Growth across Singapore's private sector eased last month as output and new orders expanded more slowly, according to a new survey.
The broad-based Nikkei Singapore Purchasing Managers' Index (PMI) came in at 50.7 for July, lower than June's 52.3.
Readings above 50 signal an improvement in business conditions on the previous month while those below indicate contraction.
Still, the data indicates that weak foreign demand continued to weigh on new business growth, with a further steep decline in new export sales recorded in July.
Both staff numbers and purchasing activity also fell over the month as companies adopted a more cautious approach.
Unlike a PMI survey released earlier this week that covers manufacturing firms only, the Nikkei measure is based on data from monthly questionnaires filled by executives at about 400 private sector firms.
Slower growth in US service sector, but euro area output jumps
WASHINGTON/LONDON • The US service sector grew at a slightly slower rate in July, while the euro area output unexpectedly accelerated to the highest in six months, data released by private gauges showed yesterday.
The 55.5 reading in the Institute for Supply Management's (ISM) non-manufacturing index followed 56.5 in the previous month, the group's report showed yesterday. Readings above 50 signal expansion.
The group's non-manufacturing survey covers an array of US industries including utilities, retailing, and healthcare, and also factors in construction and agriculture.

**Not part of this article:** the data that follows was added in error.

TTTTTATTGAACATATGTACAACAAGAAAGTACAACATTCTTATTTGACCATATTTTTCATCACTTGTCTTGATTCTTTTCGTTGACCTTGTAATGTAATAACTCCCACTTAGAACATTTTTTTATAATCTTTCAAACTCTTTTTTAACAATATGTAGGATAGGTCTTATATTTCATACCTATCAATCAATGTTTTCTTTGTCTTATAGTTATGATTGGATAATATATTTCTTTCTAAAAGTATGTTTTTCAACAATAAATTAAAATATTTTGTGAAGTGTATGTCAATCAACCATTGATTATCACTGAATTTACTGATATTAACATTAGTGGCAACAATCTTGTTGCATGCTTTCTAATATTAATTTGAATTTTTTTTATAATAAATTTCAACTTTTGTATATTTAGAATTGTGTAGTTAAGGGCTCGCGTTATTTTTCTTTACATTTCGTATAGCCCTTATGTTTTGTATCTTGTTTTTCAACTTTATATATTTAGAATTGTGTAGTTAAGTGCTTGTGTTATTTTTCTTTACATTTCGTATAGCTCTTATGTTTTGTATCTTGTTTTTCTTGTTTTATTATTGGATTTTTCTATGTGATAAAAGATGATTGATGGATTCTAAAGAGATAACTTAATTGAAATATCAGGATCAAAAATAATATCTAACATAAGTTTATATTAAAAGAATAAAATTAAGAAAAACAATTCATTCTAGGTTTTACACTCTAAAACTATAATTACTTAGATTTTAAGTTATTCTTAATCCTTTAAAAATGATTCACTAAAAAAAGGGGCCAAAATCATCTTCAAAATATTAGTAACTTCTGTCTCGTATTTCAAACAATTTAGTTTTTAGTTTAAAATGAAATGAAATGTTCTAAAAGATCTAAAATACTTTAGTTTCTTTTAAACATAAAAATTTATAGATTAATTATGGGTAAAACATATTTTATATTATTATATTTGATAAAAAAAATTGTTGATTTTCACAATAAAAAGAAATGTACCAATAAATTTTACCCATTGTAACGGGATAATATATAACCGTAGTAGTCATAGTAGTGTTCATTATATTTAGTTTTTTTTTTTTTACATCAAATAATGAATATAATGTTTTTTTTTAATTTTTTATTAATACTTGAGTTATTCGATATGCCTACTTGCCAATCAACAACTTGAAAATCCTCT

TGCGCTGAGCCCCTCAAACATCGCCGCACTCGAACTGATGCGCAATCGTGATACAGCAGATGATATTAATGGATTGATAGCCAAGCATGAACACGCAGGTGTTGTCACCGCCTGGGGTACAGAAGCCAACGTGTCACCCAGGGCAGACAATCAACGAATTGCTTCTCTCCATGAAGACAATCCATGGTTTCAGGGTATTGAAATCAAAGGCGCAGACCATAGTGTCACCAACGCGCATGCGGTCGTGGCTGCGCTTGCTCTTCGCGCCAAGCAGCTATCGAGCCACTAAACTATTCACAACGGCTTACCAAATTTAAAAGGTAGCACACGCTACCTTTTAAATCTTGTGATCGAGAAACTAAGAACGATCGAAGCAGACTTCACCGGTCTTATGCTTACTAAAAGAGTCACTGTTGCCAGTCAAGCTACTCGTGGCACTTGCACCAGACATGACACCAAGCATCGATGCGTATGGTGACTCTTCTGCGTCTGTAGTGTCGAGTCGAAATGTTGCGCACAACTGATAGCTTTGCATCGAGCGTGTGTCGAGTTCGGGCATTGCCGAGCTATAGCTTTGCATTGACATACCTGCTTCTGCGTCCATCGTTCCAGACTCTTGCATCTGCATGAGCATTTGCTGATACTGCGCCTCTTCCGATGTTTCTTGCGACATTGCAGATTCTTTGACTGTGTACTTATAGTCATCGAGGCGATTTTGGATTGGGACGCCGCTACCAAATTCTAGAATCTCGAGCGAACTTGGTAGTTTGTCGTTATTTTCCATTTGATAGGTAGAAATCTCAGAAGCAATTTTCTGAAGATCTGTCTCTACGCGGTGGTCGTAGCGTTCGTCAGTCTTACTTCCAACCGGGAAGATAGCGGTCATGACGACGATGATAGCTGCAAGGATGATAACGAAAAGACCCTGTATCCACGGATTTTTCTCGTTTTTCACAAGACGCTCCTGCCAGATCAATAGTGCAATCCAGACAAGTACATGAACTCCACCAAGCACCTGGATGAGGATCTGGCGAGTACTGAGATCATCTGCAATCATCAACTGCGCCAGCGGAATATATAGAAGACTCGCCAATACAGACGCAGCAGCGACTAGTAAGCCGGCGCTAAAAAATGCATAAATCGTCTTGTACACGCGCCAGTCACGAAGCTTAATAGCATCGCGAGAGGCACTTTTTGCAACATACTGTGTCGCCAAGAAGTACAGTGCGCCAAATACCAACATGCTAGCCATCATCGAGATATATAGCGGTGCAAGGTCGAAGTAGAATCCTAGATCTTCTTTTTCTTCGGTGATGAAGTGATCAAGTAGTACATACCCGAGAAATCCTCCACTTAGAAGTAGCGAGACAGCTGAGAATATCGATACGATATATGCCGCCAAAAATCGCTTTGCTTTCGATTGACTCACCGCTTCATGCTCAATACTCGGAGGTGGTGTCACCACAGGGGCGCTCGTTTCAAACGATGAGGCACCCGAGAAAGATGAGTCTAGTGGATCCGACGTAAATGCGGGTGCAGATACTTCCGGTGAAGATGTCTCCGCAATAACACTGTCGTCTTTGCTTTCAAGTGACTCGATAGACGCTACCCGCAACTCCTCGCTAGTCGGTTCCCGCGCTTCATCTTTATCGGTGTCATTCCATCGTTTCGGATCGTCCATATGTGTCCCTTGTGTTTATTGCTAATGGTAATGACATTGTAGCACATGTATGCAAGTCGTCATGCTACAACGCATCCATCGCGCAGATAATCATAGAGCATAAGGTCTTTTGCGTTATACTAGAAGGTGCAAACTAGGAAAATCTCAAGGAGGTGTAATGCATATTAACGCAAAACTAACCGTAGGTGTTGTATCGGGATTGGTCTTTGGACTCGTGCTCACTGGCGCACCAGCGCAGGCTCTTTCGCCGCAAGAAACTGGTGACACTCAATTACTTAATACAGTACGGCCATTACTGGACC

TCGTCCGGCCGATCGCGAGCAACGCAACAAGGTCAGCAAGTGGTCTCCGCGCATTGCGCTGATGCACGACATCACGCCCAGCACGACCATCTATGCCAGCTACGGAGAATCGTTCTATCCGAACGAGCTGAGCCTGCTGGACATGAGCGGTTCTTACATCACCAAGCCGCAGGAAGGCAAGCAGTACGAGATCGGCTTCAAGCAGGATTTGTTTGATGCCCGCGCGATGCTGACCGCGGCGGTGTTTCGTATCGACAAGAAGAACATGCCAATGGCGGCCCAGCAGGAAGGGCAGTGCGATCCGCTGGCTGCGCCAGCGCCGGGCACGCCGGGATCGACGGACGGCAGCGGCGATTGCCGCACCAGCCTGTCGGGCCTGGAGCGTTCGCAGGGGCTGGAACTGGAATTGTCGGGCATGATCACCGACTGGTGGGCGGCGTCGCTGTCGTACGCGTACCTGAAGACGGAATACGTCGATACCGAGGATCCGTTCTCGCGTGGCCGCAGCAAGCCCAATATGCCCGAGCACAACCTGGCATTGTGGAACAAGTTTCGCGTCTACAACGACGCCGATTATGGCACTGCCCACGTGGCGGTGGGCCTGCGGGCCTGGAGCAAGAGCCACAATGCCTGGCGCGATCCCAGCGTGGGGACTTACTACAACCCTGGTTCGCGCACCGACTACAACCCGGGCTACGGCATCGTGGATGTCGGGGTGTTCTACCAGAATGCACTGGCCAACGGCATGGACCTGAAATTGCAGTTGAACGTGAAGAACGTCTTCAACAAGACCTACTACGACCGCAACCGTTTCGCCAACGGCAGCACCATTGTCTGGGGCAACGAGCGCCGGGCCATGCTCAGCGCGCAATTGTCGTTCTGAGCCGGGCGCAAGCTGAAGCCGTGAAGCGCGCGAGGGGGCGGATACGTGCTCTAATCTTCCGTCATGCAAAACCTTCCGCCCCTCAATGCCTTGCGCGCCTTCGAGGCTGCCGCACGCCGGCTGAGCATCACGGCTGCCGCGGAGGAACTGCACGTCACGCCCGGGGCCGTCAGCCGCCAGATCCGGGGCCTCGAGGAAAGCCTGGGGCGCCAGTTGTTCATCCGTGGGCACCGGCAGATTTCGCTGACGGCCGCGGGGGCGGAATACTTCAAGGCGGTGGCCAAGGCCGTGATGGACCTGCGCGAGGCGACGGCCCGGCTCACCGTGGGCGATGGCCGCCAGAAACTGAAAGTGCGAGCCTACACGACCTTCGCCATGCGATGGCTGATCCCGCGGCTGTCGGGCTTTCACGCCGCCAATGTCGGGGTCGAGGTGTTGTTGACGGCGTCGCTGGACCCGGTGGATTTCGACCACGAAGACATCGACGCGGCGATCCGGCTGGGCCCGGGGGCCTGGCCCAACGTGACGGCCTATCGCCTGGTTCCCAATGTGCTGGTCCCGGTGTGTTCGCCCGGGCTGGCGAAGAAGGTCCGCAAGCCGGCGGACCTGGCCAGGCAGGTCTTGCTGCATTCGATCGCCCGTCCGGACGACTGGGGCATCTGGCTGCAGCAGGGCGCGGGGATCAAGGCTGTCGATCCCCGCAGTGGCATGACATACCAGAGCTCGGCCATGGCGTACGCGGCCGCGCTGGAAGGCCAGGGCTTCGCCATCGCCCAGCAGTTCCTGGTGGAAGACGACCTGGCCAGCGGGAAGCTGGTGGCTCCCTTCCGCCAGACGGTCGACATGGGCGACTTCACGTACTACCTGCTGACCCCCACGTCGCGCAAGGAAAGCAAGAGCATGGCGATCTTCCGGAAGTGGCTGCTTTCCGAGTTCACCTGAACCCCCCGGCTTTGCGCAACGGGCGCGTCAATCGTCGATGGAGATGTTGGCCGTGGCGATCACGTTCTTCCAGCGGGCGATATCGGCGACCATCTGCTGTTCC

Orders to the service producers that make up about 90 per cent of the economy rose to a nine- month high, pointing to further economic growth as manufacturing stabilises. But the growth proceeded at a slower rate, ISM said.
Across the Atlantic, a gauge by Markit services in the euro area showed a jump, signalling that manufacturers and service providers are shrugging off concerns that the United Kingdom's vote to leave the European Union will harm business.
The Purchasing Managers' Index for both industries rose to 53.2 in July from 53.1 in June, Markit Economics said. A July 22 flash estimate was for a drop to 52.9. For non-manufacturing, it was 52.9, higher by 0.1 percentage point from June data of 52.8.
The increase "presents a slightly better picture" and "is especially encouraging as it suggests the region saw little overall contagion from the UK's Brexit vote", said Mr Chris Williamson, chief economist at Markit told Bloomberg.
A pickup in private-sector activity is the latest sign of the region's resilience to the outcome of Britain's June 23 referendum rejecting EU membership.
These are selected to represent the structure of the economy and include companies from the manufacturing, services, construction and retail sectors.
"Weak global demand remained a key headwind to growth, with latest data showing a further sharp reduction in new export sales," said economist Annabel Fiddes at financial information services provider Markit, which compiled the survey.
This made companies relatively cautious about growth expectations in the near term, she added.
OCBC economist Selena Ling noted the data shows new export sales falling at the second-sharpest pace since 2012, behind April 2016.
"Many businesses could have adopted a wait-and-see attitude amid the Brexit-related uncertainties," she said.
The manufacturing PMI, compiled by the Singapore Institute of Purchasing and Materials Management, contracted for a 13th straight month in July with a 49.3 reading.